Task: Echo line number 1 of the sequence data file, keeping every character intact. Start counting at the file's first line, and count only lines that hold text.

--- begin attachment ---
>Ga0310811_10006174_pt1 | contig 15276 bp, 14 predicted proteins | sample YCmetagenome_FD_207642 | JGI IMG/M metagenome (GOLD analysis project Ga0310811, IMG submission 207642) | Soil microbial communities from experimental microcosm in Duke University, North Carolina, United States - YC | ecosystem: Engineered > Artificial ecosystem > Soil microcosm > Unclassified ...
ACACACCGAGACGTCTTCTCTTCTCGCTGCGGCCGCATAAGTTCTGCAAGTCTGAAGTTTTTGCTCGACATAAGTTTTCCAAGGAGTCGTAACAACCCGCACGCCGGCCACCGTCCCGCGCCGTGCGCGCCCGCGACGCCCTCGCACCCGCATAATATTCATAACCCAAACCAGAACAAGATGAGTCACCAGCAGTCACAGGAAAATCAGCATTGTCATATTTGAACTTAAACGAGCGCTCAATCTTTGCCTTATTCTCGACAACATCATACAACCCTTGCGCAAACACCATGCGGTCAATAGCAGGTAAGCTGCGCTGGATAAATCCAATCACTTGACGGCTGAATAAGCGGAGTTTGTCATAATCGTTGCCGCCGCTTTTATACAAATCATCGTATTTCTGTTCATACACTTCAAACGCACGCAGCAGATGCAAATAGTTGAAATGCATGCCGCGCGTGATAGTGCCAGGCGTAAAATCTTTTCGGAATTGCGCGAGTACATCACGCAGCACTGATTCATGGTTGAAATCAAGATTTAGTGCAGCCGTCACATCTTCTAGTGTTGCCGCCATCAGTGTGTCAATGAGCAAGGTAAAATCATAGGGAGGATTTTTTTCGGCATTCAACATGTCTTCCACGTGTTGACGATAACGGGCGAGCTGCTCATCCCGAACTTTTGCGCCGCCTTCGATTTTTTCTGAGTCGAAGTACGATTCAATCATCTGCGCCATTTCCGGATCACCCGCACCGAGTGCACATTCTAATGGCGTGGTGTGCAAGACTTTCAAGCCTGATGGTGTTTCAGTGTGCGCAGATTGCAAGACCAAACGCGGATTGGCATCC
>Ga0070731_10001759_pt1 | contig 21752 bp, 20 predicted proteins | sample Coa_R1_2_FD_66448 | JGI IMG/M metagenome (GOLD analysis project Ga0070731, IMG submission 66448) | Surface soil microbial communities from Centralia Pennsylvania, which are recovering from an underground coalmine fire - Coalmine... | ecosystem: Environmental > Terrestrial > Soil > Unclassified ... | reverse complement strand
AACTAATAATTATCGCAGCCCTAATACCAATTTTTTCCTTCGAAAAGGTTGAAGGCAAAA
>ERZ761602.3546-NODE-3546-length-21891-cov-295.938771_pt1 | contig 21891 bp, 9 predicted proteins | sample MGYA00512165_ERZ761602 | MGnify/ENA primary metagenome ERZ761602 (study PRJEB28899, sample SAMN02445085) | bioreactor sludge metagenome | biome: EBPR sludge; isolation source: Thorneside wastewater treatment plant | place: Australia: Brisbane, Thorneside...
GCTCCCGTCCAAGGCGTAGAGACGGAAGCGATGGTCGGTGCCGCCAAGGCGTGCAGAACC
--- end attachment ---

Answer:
>Ga0310811_10006174_pt1 | contig 15276 bp, 14 predicted proteins | sample YCmetagenome_FD_207642 | JGI IMG/M metagenome (GOLD analysis project Ga0310811, IMG submission 207642) | Soil microbial communities from experimental microcosm in Duke University, North Carolina, United States - YC | ecosystem: Engineered > Artificial ecosystem > Soil microcosm > Unclassified ...